“It was a bit of a difficult session, I would say, not a great feeling in the car [but] still nice to be back in an F1 car and although it was difficult, we managed to do what we were supposed to do,” he said, summarising the session.
“These cars are the same as last year, but they’re not the same, if you know what I mean.”
As well as testing for the team last year, Kubica was the first driver to get behind the wheel of their current car when it was launched in February. “Altogether our package is more competitive in the last year,” he explains, singling out the team’s much-improved Ferrari power unit.
“The Maranello guys with the power unit have done a good step forward. Probably last year we were lacking quite a bit. So I think we are in a stronger position.”
The engine has made gains across the board, he says. “I think the driveability has been always a strong point of Ferrari’s power unit, it’s just that we have more power, more torque and generally more horsepower. It’s quite significant.”
As he has been working in a development role at Alfa Romeo, Kubica said that he has been following the 2022 regulation changes with interest.
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“It will be a big change, massive change not only from the perspective of fans, of viewers and the shape of the cars, but generally the pace will be different, hopefully.
“The main goal was to allow following the other cars closer. Hopefully this will be achieved. If this will not be achieved, then we have a big problem because in the end, racing drivers always want to have the most powerful car, the lightest and most downforce and next year it will be a big difference.
“Additionally, we have the 18-inch tyres which we have been testing not long ago in Barcelona. So there will be a lot of changes and it will be completely reset. And it will be a very exciting period for the teams but also for the drivers. Everyone will be looking forward [to it] and when you have such big regulation changes, you never know where you are, so it will be quite interesting.”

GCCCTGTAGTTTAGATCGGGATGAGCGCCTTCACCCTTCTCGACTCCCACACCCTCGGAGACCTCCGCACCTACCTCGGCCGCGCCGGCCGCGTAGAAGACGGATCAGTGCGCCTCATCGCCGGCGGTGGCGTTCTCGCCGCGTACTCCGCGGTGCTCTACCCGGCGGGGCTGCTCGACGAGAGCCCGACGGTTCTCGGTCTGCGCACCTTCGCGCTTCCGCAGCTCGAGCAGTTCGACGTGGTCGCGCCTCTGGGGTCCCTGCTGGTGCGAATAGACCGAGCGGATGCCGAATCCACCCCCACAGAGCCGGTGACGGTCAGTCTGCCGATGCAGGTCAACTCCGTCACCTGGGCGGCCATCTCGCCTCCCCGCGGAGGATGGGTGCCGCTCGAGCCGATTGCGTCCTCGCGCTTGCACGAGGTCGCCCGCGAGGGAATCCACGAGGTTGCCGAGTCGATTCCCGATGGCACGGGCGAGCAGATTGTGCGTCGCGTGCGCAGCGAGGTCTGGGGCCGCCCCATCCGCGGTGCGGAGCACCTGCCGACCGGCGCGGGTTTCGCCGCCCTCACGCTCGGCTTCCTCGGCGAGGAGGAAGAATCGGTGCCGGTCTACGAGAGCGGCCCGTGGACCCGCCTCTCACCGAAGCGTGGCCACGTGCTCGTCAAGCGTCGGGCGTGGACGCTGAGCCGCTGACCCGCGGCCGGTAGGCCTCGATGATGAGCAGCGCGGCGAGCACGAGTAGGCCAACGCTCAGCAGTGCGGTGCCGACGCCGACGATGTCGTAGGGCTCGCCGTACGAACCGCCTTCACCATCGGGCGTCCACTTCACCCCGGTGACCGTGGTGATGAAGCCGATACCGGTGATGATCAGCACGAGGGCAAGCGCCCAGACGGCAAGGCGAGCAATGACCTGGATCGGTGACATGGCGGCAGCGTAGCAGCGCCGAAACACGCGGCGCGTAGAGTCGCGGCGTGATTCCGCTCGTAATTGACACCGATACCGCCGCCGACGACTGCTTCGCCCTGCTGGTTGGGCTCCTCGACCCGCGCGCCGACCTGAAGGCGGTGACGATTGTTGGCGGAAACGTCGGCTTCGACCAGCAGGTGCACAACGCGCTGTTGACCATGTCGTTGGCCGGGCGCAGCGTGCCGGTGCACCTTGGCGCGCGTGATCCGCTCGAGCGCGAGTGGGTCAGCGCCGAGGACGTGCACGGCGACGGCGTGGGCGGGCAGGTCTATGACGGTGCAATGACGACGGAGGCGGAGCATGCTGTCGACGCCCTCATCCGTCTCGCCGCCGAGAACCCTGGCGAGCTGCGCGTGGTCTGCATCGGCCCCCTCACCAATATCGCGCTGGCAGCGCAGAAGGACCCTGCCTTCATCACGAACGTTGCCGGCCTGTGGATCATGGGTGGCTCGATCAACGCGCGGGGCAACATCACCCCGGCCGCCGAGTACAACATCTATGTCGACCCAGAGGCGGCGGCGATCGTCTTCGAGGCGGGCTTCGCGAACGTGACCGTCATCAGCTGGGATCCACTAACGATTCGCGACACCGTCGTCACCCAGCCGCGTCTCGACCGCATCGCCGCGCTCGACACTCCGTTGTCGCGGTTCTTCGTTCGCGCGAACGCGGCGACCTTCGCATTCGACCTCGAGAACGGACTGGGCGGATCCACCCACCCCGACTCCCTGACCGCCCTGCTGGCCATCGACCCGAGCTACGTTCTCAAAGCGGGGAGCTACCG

Pirelli’s 2021 tyres have proven controversial, after dramatic blowouts in Baku and graining issues at Paul Ricard for some teams. Kubica is one of the development drivers who tested at Barcelona last month using a modified chassis to help Pirelli and teams develop the new, bigger tyres.
Kubica said he was “quite positively surprised” by Pirelli’s new rubber for F1’s coming switch to 18-inch wheels after he tested them using a modified ‘mule car’ earlier this year.
“It’s a bit unfair to compare to the current car, using 13-inch [tyres], because in the end we used a kind of prototype car which was not built for 18-inch tyres, but generally the feeling was quite positive.”
Formula 1’s official tyre supplier faced criticism after two failures occured during the Azerbaijan Grand Prix earlier this month. Kubica said tyre development is “not as easy as it looks” given changes to F1 cars in recent years.
“I know there is a lot of complaints about the Pirelli tyres, but the fact is that with the current weight of F1 cars, it’s not as easy as it was 15 years ago when the cars were 150 kilos lighter.
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“I think there is still margin to improve, especially on some sample ones that I think were working very well and some others [had] things that hopefully Pirelli will be able to improve.
“It’s difficult because in the end, they have to deliver a product which works for every car and it’s impossible to make everyone happy. And also for them, with the regulation change it’s a big unknown but I had a positive feeling about the prototype 18-inch tyres.”
Kubica said the difference in terms of the feel of the tyres was surprisingly small using the adapted car.
“That was an even bigger surprise, because if I would [have] closed my eyes, probably I would not really notice when the car is riding normally on track.
“Over the kerbs, obviously there is a bigger effect but I think the Pirelli target, as a construction, was to achieve quite similar loads as on the 13-inch and you would expect the [18-inch] tyre probably to be stiffer, but it doesn’t really feel like that.
“On the flat surfaces, it’s really hard to notice the difference. Then, of course, in low speed there is a lot more inertia going and in the end of tyres are heavier, wheels are heavier. But when the car runs on smooth Tarmac, it’s quite similar.”
Although he continues to test Formula 1 cars, the 2019 Abu Dhabi Grand Prix seems destined to mark his final start in the world championship. His attention has now turned to sports car racing.
Kubica intends to decide on his 2022 plans in the autumn, following his debut in the Le Mans 24 Hours, where he will compete in the LMP2 class for Belgian sportscar team WRT in a car shared with reigning Euroformula Open champion Yifei Ye and former Formula 2 racer Louis Deletraz.
“I will decide in September, probably what I want to do. For sure, the biggest event of my season will be Le Mans and first of all, I want to live this unique race experience and then we will see.”
If the Le Mans debut goes well, prototype sportscar racing’s new Hypercar and LMDh classes could be his next career destination.
“In the end, endurance racing might be a potential destination. I think there’s quite big interest, ahead of 2023 season, with the new cars, new chassis and some car manufacturers coming in. But still, it’s got quite a long way to go.”